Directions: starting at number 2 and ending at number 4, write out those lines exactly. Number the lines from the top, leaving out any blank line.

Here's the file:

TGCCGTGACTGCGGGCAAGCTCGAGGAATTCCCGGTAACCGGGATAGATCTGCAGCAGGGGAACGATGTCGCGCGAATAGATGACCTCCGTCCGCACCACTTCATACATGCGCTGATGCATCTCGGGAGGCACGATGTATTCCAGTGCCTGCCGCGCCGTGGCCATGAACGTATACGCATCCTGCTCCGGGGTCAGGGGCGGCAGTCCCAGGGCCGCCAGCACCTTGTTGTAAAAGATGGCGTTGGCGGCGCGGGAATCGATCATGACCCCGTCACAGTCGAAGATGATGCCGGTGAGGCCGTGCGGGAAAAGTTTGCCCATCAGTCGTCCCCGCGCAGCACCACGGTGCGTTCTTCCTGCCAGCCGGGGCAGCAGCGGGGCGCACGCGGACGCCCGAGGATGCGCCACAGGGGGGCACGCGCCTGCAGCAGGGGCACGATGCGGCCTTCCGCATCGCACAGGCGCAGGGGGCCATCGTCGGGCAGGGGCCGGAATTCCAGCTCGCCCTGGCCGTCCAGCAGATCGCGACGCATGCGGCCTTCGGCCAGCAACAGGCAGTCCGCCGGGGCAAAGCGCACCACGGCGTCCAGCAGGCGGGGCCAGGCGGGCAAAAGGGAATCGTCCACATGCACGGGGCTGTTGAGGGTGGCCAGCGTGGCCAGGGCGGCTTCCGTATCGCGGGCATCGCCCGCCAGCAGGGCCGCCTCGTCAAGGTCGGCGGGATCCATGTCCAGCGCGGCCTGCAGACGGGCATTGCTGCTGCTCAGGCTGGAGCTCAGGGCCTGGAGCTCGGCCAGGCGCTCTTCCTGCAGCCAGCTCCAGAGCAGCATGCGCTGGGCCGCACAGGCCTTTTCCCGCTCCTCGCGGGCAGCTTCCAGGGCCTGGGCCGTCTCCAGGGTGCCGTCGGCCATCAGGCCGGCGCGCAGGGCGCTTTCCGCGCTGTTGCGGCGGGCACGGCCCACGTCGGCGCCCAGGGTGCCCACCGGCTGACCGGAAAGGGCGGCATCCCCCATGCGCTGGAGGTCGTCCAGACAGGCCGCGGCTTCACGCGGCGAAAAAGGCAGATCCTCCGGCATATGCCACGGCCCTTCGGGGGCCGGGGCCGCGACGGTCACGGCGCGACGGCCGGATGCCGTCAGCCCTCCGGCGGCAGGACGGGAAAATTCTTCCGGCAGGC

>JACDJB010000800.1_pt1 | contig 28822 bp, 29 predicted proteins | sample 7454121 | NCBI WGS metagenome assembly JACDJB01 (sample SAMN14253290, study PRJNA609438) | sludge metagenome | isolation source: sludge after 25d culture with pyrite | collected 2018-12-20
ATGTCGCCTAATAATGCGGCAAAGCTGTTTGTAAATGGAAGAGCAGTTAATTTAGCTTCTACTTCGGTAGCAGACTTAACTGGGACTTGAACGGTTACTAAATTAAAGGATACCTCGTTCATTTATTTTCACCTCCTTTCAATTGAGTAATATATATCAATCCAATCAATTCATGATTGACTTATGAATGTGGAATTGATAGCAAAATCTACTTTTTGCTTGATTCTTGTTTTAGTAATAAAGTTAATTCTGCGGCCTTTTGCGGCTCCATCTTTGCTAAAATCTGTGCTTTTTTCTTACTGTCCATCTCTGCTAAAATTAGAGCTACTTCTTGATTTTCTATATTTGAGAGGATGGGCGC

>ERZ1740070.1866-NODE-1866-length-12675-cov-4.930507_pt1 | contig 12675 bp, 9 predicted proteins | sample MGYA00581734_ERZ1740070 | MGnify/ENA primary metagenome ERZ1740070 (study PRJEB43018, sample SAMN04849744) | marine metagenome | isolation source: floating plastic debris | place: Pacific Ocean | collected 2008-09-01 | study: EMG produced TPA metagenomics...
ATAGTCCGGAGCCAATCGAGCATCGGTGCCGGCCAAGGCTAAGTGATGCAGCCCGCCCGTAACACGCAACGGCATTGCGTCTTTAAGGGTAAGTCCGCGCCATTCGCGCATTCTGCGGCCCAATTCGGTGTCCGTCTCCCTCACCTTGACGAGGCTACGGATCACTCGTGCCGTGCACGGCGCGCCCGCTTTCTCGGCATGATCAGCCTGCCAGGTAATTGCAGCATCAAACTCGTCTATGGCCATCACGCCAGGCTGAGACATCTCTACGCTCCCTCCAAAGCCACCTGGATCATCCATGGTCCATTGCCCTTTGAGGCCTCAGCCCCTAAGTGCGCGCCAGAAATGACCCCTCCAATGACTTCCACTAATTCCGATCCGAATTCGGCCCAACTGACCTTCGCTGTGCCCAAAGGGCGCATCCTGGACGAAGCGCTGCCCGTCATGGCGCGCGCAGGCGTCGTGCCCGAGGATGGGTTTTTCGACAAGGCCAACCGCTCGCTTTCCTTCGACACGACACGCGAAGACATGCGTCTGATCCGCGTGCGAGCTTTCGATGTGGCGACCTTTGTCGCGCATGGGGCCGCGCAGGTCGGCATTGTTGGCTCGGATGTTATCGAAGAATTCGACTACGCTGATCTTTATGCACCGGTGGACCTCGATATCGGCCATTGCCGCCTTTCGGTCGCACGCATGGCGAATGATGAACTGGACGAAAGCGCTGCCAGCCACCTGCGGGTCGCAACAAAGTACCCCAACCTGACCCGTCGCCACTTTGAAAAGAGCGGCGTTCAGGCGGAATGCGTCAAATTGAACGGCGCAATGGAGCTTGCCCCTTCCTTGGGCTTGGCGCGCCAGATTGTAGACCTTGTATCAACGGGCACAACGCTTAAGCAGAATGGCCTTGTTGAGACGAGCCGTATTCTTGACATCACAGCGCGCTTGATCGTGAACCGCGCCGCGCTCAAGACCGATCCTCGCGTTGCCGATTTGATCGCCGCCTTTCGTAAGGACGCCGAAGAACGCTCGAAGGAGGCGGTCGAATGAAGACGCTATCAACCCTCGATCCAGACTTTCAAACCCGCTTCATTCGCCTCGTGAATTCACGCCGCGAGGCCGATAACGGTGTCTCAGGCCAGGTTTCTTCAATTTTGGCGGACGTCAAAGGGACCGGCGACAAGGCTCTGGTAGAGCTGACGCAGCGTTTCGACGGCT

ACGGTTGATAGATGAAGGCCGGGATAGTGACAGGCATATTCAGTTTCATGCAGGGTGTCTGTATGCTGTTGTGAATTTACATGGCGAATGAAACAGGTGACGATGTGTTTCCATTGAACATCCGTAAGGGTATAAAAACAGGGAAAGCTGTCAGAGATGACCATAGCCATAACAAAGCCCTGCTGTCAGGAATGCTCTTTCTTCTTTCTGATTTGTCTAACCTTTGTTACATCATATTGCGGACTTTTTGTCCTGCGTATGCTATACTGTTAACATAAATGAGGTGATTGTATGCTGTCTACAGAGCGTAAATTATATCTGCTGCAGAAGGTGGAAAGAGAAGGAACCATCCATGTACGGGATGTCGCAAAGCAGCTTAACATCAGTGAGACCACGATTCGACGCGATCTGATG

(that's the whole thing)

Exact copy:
>JACDJB010000800.1_pt1 | contig 28822 bp, 29 predicted proteins | sample 7454121 | NCBI WGS metagenome assembly JACDJB01 (sample SAMN14253290, study PRJNA609438) | sludge metagenome | isolation source: sludge after 25d culture with pyrite | collected 2018-12-20
ATGTCGCCTAATAATGCGGCAAAGCTGTTTGTAAATGGAAGAGCAGTTAATTTAGCTTCTACTTCGGTAGCAGACTTAACTGGGACTTGAACGGTTACTAAATTAAAGGATACCTCGTTCATTTATTTTCACCTCCTTTCAATTGAGTAATATATATCAATCCAATCAATTCATGATTGACTTATGAATGTGGAATTGATAGCAAAATCTACTTTTTGCTTGATTCTTGTTTTAGTAATAAAGTTAATTCTGCGGCCTTTTGCGGCTCCATCTTTGCTAAAATCTGTGCTTTTTTCTTACTGTCCATCTCTGCTAAAATTAGAGCTACTTCTTGATTTTCTATATTTGAGAGGATGGGCGC

>ERZ1740070.1866-NODE-1866-length-12675-cov-4.930507_pt1 | contig 12675 bp, 9 predicted proteins | sample MGYA00581734_ERZ1740070 | MGnify/ENA primary metagenome ERZ1740070 (study PRJEB43018, sample SAMN04849744) | marine metagenome | isolation source: floating plastic debris | place: Pacific Ocean | collected 2008-09-01 | study: EMG produced TPA metagenomics...